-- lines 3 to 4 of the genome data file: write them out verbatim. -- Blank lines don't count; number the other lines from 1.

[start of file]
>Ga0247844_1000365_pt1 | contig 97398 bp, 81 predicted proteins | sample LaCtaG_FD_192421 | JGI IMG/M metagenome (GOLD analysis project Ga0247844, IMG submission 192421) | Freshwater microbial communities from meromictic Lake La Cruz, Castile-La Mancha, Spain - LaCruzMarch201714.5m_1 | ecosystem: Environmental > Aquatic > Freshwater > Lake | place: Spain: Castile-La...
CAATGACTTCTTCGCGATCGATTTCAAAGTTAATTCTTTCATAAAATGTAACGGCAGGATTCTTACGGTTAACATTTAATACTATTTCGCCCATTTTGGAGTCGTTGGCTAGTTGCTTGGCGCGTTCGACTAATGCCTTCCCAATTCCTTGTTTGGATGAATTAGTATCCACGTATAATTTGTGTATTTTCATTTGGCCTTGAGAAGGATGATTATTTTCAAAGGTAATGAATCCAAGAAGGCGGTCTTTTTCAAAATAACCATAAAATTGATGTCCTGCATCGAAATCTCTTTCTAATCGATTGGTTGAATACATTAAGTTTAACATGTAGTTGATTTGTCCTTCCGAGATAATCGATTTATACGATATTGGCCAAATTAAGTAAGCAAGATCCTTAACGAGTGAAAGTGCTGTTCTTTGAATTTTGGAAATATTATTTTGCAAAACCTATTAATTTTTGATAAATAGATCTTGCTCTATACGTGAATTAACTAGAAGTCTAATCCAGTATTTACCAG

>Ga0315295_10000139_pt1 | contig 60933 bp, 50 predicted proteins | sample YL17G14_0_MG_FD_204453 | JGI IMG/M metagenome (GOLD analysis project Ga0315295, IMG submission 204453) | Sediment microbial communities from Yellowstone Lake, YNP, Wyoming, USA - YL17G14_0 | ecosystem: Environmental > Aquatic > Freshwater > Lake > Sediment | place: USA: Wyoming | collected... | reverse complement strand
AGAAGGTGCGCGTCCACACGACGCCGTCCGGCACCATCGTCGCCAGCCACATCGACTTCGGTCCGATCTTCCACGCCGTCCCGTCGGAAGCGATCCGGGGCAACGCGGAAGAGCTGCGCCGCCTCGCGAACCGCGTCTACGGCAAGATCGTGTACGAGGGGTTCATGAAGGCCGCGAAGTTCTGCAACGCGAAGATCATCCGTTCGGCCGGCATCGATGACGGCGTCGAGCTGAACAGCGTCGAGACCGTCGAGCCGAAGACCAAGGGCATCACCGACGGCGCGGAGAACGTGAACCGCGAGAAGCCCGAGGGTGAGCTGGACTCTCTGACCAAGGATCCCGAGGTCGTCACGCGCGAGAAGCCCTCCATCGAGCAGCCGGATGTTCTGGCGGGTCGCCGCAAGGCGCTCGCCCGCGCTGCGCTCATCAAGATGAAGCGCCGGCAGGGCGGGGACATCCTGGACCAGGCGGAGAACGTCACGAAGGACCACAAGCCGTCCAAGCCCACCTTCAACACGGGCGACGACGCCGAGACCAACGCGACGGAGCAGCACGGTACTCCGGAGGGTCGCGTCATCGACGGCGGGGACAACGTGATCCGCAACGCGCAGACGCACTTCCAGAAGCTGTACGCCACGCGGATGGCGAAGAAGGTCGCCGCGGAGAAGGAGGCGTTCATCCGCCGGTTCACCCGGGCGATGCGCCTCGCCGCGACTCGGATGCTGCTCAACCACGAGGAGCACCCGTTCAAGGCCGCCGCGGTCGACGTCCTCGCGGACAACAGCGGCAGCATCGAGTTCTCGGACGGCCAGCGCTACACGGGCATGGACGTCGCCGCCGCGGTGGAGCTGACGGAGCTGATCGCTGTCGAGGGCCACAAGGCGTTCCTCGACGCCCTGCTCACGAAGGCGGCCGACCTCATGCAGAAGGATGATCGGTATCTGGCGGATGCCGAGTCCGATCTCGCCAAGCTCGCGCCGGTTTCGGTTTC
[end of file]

>Ga0315295_10000139_pt1 | contig 60933 bp, 50 predicted proteins | sample YL17G14_0_MG_FD_204453 | JGI IMG/M metagenome (GOLD analysis project Ga0315295, IMG submission 204453) | Sediment microbial communities from Yellowstone Lake, YNP, Wyoming, USA - YL17G14_0 | ecosystem: Environmental > Aquatic > Freshwater > Lake > Sediment | place: USA: Wyoming | collected... | reverse complement strand
AGAAGGTGCGCGTCCACACGACGCCGTCCGGCACCATCGTCGCCAGCCACATCGACTTCGGTCCGATCTTCCACGCCGTCCCGTCGGAAGCGATCCGGGGCAACGCGGAAGAGCTGCGCCGCCTCGCGAACCGCGTCTACGGCAAGATCGTGTACGAGGGGTTCATGAAGGCCGCGAAGTTCTGCAACGCGAAGATCATCCGTTCGGCCGGCATCGATGACGGCGTCGAGCTGAACAGCGTCGAGACCGTCGAGCCGAAGACCAAGGGCATCACCGACGGCGCGGAGAACGTGAACCGCGAGAAGCCCGAGGGTGAGCTGGACTCTCTGACCAAGGATCCCGAGGTCGTCACGCGCGAGAAGCCCTCCATCGAGCAGCCGGATGTTCTGGCGGGTCGCCGCAAGGCGCTCGCCCGCGCTGCGCTCATCAAGATGAAGCGCCGGCAGGGCGGGGACATCCTGGACCAGGCGGAGAACGTCACGAAGGACCACAAGCCGTCCAAGCCCACCTTCAACACGGGCGACGACGCCGAGACCAACGCGACGGAGCAGCACGGTACTCCGGAGGGTCGCGTCATCGACGGCGGGGACAACGTGATCCGCAACGCGCAGACGCACTTCCAGAAGCTGTACGCCACGCGGATGGCGAAGAAGGTCGCCGCGGAGAAGGAGGCGTTCATCCGCCGGTTCACCCGGGCGATGCGCCTCGCCGCGACTCGGATGCTGCTCAACCACGAGGAGCACCCGTTCAAGGCCGCCGCGGTCGACGTCCTCGCGGACAACAGCGGCAGCATCGAGTTCTCGGACGGCCAGCGCTACACGGGCATGGACGTCGCCGCCGCGGTGGAGCTGACGGAGCTGATCGCTGTCGAGGGCCACAAGGCGTTCCTCGACGCCCTGCTCACGAAGGCGGCCGACCTCATGCAGAAGGATGATCGGTATCTGGCGGATGCCGAGTCCGATCTCGCCAAGCTCGCGCCGGTTTCGGTTTC